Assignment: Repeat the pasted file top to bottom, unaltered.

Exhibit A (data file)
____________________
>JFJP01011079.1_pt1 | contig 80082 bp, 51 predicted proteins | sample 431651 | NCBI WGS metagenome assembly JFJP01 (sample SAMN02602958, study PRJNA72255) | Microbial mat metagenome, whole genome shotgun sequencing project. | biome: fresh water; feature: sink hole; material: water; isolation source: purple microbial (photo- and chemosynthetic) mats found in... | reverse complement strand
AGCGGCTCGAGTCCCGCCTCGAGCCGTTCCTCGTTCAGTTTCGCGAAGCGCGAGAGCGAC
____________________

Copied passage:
>JFJP01011079.1_pt1 | contig 80082 bp, 51 predicted proteins | sample 431651 | NCBI WGS metagenome assembly JFJP01 (sample SAMN02602958, study PRJNA72255) | Microbial mat metagenome, whole genome shotgun sequencing project. | biome: fresh water; feature: sink hole; material: water; isolation source: purple microbial (photo- and chemosynthetic) mats found in... | reverse complement strand
AGCGGCTCGAGTCCCGCCTCGAGCCGTTCCTCGTTCAGTTTCGCGAAGCGCGAGAGCGAC